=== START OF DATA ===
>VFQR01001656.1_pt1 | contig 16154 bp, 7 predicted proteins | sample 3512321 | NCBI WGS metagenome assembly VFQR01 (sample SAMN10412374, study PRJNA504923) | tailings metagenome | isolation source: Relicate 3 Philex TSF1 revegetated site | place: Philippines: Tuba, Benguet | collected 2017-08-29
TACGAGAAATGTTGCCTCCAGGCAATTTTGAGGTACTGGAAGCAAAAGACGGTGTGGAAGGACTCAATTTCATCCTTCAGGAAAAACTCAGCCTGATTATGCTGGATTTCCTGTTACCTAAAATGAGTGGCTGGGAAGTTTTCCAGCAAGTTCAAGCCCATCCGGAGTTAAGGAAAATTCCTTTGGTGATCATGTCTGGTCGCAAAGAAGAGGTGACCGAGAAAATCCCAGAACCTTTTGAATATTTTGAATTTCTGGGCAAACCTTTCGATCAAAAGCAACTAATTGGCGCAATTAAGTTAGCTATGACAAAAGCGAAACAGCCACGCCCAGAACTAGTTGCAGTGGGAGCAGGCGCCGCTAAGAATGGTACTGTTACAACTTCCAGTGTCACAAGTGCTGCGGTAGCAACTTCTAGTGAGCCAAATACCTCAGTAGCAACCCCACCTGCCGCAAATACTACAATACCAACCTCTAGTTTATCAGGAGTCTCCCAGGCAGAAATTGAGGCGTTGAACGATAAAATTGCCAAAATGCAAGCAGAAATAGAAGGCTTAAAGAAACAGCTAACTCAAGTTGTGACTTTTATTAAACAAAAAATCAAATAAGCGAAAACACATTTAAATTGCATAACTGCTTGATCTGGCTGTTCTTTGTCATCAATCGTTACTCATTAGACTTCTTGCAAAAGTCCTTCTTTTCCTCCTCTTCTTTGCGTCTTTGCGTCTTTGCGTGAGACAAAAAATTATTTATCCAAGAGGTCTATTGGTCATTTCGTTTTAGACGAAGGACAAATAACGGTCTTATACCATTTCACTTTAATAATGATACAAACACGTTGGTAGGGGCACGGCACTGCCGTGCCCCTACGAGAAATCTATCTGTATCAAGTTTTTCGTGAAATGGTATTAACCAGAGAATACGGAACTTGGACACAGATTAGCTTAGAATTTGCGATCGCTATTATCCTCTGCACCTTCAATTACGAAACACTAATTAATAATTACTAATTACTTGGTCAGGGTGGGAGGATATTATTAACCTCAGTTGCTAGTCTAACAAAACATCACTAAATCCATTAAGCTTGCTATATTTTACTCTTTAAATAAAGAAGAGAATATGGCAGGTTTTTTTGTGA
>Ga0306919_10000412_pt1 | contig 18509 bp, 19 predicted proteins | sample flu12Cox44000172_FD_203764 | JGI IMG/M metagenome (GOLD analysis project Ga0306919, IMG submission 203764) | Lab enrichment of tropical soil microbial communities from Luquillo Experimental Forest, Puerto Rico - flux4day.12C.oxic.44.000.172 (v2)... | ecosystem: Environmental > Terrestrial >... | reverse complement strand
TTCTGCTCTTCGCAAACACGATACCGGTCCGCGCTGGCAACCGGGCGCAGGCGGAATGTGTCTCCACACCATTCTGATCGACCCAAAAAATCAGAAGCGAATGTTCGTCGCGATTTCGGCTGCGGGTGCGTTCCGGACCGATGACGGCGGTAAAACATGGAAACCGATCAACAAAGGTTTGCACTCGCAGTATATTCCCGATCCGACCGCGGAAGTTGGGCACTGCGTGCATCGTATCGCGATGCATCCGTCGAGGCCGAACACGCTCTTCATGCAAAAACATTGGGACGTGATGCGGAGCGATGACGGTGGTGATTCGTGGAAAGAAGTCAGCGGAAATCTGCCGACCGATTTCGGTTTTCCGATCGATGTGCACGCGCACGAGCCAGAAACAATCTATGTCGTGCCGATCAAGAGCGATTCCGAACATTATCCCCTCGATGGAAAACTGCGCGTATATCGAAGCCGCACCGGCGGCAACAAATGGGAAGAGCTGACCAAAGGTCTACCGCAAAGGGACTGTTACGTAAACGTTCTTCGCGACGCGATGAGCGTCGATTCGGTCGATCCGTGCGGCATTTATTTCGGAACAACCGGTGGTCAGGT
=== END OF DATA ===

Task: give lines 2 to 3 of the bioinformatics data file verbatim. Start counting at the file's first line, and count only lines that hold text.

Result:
TACGAGAAATGTTGCCTCCAGGCAATTTTGAGGTACTGGAAGCAAAAGACGGTGTGGAAGGACTCAATTTCATCCTTCAGGAAAAACTCAGCCTGATTATGCTGGATTTCCTGTTACCTAAAATGAGTGGCTGGGAAGTTTTCCAGCAAGTTCAAGCCCATCCGGAGTTAAGGAAAATTCCTTTGGTGATCATGTCTGGTCGCAAAGAAGAGGTGACCGAGAAAATCCCAGAACCTTTTGAATATTTTGAATTTCTGGGCAAACCTTTCGATCAAAAGCAACTAATTGGCGCAATTAAGTTAGCTATGACAAAAGCGAAACAGCCACGCCCAGAACTAGTTGCAGTGGGAGCAGGCGCCGCTAAGAATGGTACTGTTACAACTTCCAGTGTCACAAGTGCTGCGGTAGCAACTTCTAGTGAGCCAAATACCTCAGTAGCAACCCCACCTGCCGCAAATACTACAATACCAACCTCTAGTTTATCAGGAGTCTCCCAGGCAGAAATTGAGGCGTTGAACGATAAAATTGCCAAAATGCAAGCAGAAATAGAAGGCTTAAAGAAACAGCTAACTCAAGTTGTGACTTTTATTAAACAAAAAATCAAATAAGCGAAAACACATTTAAATTGCATAACTGCTTGATCTGGCTGTTCTTTGTCATCAATCGTTACTCATTAGACTTCTTGCAAAAGTCCTTCTTTTCCTCCTCTTCTTTGCGTCTTTGCGTCTTTGCGTGAGACAAAAAATTATTTATCCAAGAGGTCTATTGGTCATTTCGTTTTAGACGAAGGACAAATAACGGTCTTATACCATTTCACTTTAATAATGATACAAACACGTTGGTAGGGGCACGGCACTGCCGTGCCCCTACGAGAAATCTATCTGTATCAAGTTTTTCGTGAAATGGTATTAACCAGAGAATACGGAACTTGGACACAGATTAGCTTAGAATTTGCGATCGCTATTATCCTCTGCACCTTCAATTACGAAACACTAATTAATAATTACTAATTACTTGGTCAGGGTGGGAGGATATTATTAACCTCAGTTGCTAGTCTAACAAAACATCACTAAATCCATTAAGCTTGCTATATTTTACTCTTTAAATAAAGAAGAGAATATGGCAGGTTTTTTTGTGA
>Ga0306919_10000412_pt1 | contig 18509 bp, 19 predicted proteins | sample flu12Cox44000172_FD_203764 | JGI IMG/M metagenome (GOLD analysis project Ga0306919, IMG submission 203764) | Lab enrichment of tropical soil microbial communities from Luquillo Experimental Forest, Puerto Rico - flux4day.12C.oxic.44.000.172 (v2)... | ecosystem: Environmental > Terrestrial >... | reverse complement strand